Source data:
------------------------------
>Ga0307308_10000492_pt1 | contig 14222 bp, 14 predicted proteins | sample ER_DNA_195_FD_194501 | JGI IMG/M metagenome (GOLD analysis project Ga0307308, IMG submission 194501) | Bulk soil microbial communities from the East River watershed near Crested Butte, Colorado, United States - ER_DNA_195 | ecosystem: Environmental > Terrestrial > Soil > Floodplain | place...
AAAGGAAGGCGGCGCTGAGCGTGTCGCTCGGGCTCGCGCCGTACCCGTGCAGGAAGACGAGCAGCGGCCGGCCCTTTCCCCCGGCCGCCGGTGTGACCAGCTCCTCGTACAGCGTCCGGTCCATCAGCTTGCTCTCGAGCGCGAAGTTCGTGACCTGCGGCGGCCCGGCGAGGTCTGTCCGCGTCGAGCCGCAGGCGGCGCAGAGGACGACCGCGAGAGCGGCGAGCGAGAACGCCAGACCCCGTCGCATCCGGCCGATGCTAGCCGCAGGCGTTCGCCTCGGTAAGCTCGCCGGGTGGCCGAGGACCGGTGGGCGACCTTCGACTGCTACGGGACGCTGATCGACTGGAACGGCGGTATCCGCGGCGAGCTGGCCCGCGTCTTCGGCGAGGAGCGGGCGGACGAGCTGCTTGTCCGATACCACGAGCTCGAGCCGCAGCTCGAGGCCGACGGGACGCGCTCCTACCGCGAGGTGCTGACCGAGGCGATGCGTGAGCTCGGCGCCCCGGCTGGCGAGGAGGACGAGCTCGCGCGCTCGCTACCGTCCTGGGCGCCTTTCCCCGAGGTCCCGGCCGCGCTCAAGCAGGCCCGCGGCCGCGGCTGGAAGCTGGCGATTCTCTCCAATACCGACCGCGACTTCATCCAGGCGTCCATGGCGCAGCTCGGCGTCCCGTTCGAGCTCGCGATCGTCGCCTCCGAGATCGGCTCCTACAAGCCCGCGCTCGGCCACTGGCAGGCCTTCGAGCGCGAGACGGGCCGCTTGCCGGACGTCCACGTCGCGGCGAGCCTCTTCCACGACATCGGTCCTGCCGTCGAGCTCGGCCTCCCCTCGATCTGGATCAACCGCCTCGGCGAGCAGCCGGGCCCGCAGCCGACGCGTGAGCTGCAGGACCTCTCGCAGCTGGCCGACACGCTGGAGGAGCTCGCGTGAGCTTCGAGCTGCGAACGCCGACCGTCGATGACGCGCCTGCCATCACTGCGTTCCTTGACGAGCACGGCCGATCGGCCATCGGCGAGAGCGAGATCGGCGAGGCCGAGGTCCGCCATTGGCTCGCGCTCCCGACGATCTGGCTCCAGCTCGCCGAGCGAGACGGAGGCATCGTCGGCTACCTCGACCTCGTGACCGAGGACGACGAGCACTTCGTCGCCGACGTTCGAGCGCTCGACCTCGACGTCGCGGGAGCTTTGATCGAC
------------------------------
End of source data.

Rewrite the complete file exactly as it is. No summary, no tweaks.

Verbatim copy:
>Ga0307308_10000492_pt1 | contig 14222 bp, 14 predicted proteins | sample ER_DNA_195_FD_194501 | JGI IMG/M metagenome (GOLD analysis project Ga0307308, IMG submission 194501) | Bulk soil microbial communities from the East River watershed near Crested Butte, Colorado, United States - ER_DNA_195 | ecosystem: Environmental > Terrestrial > Soil > Floodplain | place...
AAAGGAAGGCGGCGCTGAGCGTGTCGCTCGGGCTCGCGCCGTACCCGTGCAGGAAGACGAGCAGCGGCCGGCCCTTTCCCCCGGCCGCCGGTGTGACCAGCTCCTCGTACAGCGTCCGGTCCATCAGCTTGCTCTCGAGCGCGAAGTTCGTGACCTGCGGCGGCCCGGCGAGGTCTGTCCGCGTCGAGCCGCAGGCGGCGCAGAGGACGACCGCGAGAGCGGCGAGCGAGAACGCCAGACCCCGTCGCATCCGGCCGATGCTAGCCGCAGGCGTTCGCCTCGGTAAGCTCGCCGGGTGGCCGAGGACCGGTGGGCGACCTTCGACTGCTACGGGACGCTGATCGACTGGAACGGCGGTATCCGCGGCGAGCTGGCCCGCGTCTTCGGCGAGGAGCGGGCGGACGAGCTGCTTGTCCGATACCACGAGCTCGAGCCGCAGCTCGAGGCCGACGGGACGCGCTCCTACCGCGAGGTGCTGACCGAGGCGATGCGTGAGCTCGGCGCCCCGGCTGGCGAGGAGGACGAGCTCGCGCGCTCGCTACCGTCCTGGGCGCCTTTCCCCGAGGTCCCGGCCGCGCTCAAGCAGGCCCGCGGCCGCGGCTGGAAGCTGGCGATTCTCTCCAATACCGACCGCGACTTCATCCAGGCGTCCATGGCGCAGCTCGGCGTCCCGTTCGAGCTCGCGATCGTCGCCTCCGAGATCGGCTCCTACAAGCCCGCGCTCGGCCACTGGCAGGCCTTCGAGCGCGAGACGGGCCGCTTGCCGGACGTCCACGTCGCGGCGAGCCTCTTCCACGACATCGGTCCTGCCGTCGAGCTCGGCCTCCCCTCGATCTGGATCAACCGCCTCGGCGAGCAGCCGGGCCCGCAGCCGACGCGTGAGCTGCAGGACCTCTCGCAGCTGGCCGACACGCTGGAGGAGCTCGCGTGAGCTTCGAGCTGCGAACGCCGACCGTCGATGACGCGCCTGCCATCACTGCGTTCCTTGACGAGCACGGCCGATCGGCCATCGGCGAGAGCGAGATCGGCGAGGCCGAGGTCCGCCATTGGCTCGCGCTCCCGACGATCTGGCTCCAGCTCGCCGAGCGAGACGGAGGCATCGTCGGCTACCTCGACCTCGTGACCGAGGACGACGAGCACTTCGTCGCCGACGTTCGAGCGCTCGACCTCGACGTCGCGGGAGCTTTGATCGAC